If the first six months of this year are any indication, voting by members of Walbridge Village Council in the next six will follow a pattern on one issue – Mayor Dan Wilczynski’s attendance at council meetings.
If the pattern holds, councilman Nathan Eikost – as he has eight times in the first half of the year - will make a motion to excuse the mayor’s absence if the mayor is unable to attend a meeting, and the ensuing vote by the six members of council will end in a 3-3 tie, which isn’t enough to approve the motion.
Council members will then move on to other business before them.
According to minutes of 2012 meetings, the mayor missed seven regular meetings of council and two special meetings from Jan 4 to June 20. Council meets the first and third Wednesday of the month in regular meetings and calls for special meetings as needed.
The mayor attended five regular meetings and one special meeting. Council unanimously voted to excuse his absence from the special meetings on Feb. 20 and May 10.
His attendance record last year was also low and the issue was raised shortly before the November election when a resident asked during a candidate forum if it would continue.
Mayor Wilczynski conceded his private sector job had required him to be out of town frequently, causing him to miss on average one council meeting a month.
Last week, he said his new job requires him to travel about 20 weeks a year – roughly the same schedule he told residents during the forum it would be.
“When I’m not travelling I am able to be home and available at any hour of the day for village business,” the mayor said. “This helps when it comes time to meet with citizens or businesses or our own staff. I can even take time to work with our guys like I did several days this year to help get the pool ready to open. Even a mayor that works an 8 to 5 job in town would not have that freedom. Also, when I am travelling I am available via phone, text, and email at practically anytime.”
In May, council unanimously approved the appointment of Police Chief Ken Frost to also assume the duties of village administrator – a part-time position that had been vacant since February. Consequently, the village administration is able to provide basic services efficiently, the mayor says.
“I believe that having a village administrator helps us to keep things moving and not have our street department personnel bogged down by administrative work,” he said.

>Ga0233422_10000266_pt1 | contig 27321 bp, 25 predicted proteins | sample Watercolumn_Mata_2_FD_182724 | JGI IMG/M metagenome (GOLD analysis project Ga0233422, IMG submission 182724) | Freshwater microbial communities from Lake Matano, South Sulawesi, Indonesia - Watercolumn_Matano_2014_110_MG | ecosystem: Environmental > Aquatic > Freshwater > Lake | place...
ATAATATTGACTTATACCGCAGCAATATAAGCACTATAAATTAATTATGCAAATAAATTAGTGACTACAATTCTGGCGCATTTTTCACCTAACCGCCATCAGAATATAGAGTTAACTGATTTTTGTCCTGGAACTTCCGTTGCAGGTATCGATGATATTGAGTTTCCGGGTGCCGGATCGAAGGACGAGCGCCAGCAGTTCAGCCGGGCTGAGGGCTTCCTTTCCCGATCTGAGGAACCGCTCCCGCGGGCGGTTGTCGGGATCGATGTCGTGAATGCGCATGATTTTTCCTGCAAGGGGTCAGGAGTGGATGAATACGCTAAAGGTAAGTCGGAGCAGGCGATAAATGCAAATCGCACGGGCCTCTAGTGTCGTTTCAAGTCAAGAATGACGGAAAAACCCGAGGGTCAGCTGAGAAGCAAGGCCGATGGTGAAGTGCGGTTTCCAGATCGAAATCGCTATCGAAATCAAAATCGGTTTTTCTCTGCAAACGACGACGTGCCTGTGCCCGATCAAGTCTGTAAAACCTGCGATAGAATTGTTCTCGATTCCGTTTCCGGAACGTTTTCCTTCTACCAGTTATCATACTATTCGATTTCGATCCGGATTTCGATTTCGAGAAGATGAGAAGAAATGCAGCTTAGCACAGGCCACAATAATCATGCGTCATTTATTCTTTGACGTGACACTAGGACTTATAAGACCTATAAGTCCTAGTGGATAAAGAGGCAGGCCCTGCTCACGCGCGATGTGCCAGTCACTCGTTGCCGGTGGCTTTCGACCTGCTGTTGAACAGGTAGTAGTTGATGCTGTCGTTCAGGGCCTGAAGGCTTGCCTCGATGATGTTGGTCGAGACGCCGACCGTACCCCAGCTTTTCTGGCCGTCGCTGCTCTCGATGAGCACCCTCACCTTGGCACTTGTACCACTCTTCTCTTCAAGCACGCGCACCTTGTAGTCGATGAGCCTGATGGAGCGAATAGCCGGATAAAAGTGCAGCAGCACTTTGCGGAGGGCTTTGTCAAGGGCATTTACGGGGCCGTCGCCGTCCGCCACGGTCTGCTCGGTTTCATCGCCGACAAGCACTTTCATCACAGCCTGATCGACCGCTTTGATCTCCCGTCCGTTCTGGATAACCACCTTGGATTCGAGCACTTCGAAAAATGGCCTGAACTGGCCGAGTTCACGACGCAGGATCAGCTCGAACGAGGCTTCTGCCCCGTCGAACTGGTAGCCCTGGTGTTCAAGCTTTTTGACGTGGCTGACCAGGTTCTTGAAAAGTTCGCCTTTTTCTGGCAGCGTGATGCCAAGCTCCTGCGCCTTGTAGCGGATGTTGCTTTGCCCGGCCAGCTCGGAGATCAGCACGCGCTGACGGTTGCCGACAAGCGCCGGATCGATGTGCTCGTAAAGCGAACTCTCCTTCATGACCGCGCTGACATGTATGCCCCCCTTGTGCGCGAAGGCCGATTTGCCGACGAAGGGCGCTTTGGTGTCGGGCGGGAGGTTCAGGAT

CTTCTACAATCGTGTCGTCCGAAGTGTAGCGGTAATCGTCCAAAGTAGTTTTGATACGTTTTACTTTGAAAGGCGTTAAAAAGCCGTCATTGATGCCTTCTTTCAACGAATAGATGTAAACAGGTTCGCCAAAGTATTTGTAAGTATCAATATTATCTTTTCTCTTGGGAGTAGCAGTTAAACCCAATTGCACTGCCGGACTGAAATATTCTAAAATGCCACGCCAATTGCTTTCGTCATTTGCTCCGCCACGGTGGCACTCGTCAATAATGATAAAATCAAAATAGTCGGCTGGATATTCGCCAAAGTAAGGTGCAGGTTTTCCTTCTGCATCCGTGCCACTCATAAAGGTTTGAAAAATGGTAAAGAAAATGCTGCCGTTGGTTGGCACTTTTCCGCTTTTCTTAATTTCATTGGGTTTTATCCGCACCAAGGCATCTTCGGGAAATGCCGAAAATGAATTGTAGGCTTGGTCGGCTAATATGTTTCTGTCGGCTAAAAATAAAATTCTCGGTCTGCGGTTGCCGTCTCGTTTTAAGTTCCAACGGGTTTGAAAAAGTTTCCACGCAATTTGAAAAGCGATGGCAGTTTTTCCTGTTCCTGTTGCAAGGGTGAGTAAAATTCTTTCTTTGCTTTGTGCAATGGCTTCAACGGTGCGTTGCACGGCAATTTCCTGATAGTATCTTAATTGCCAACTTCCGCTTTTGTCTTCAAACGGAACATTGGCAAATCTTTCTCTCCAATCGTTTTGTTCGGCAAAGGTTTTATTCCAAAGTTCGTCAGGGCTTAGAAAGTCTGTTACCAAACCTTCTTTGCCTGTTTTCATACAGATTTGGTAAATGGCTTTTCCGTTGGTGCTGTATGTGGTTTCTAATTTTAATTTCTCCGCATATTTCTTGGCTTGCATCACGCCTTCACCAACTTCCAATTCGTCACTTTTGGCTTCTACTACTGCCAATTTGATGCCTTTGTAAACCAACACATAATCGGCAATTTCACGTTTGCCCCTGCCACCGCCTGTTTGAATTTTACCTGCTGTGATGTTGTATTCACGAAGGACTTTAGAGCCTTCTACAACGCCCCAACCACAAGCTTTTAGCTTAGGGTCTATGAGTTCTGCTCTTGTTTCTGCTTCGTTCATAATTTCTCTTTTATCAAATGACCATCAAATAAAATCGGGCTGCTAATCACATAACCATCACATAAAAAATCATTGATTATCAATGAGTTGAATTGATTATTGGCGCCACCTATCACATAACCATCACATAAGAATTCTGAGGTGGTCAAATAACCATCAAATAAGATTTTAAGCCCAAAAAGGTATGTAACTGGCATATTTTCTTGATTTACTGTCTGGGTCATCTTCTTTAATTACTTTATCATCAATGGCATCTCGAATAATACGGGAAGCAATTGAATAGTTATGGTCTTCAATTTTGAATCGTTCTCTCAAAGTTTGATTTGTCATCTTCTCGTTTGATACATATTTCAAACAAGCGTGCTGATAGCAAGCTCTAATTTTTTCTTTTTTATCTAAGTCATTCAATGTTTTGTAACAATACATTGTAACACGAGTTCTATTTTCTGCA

Ron Liwo and Stewart Murphy, who challenged the mayor in the November race, both said during the campaign they thought the village’s street repair program had been managed poorly.
At the time, the administrator position was vacant.
The village oversees its storm sewer system but water and sanitary sewer lines are primarily maintained by the Northwestern Water and Sewer District.
Which begs the question: Is it vital for the mayor to be at council meetings?
Councilman Pat Fox, who’s voted to excuse the absences, said the mayor has returned calls and messages promptly and met his responsibilities.
Asked if he thought the matter was an important issue, he replied: “Not to me it’s not.”
Ed Kolanko, council president, last voted to not excuse the mayor during council’s regular Feb. 15 meeting because the mayor hadn’t provided him with a schedule of his business-related travel as requested. Since then, Kolanko, who assumes some responsibilities as acting mayor when Wilczynski is away on business, has voted to excuse his absences.
Kolanko said last week, however, the absences were “getting out of hand” and were a disservice to council, village employees, and residents. He said he may change his vote in the future to not excuse them.
Sue Hart-Douglas, who chairs council’s parks and recreation committee and has voted to not excuse the mayor from the regular meetings, said a local soccer league has tougher by-laws for its governing board members to attend meetings than village council does.
“When he was on council he was there for the council meetings on the first and third Wednesdays,” she said. “I didn’t notice the absenteeism when I first got on council like I do now. It’s pretty evident when you don’t see him at the meetings so often. I think he’s been a good mayor for the village. I think he has some good economic development ideas. But I think it makes a big difference if he’s not there.”
To date, there hasn’t been a vote by council on an ordinance that needed a tie-breaking vote by the mayor when he wasn’t there, she said.
Council members Jan Sawaya and Fred Sloyer have also routinely voted to not excuse the absences while Eikost votes for excusing.
Sloyer last week said the mayor shouldn’t rely so much on communicating via cell phone and other technology.
“I don’t think it’s right,” Sloyer said of the absences. “The way I see it, people voted me in and I want to represent them as best I can.”
Mayor Wilczynski said some of his critics have a “personal issue” with him being in the mayor’s seat and have little good to say about what the administration and council are trying to accomplish for the village.
His decision in 2010 to donate his mayoral salary back to the village to help the municipal budget even drew criticism.
“No other council people joined me then,” he said. “In fact, I was ridiculed for doing it. Since then I have not donated my salary back yet again, but I am considering it.”
If he does donate his salary back to the village, he will still qualify for Ohio Public Employees Retirement System benefits, which grant a full month of service credit if a qualifying salary exceeds $250 a month, said Julie Graham-Price a spokesperson for OPERS.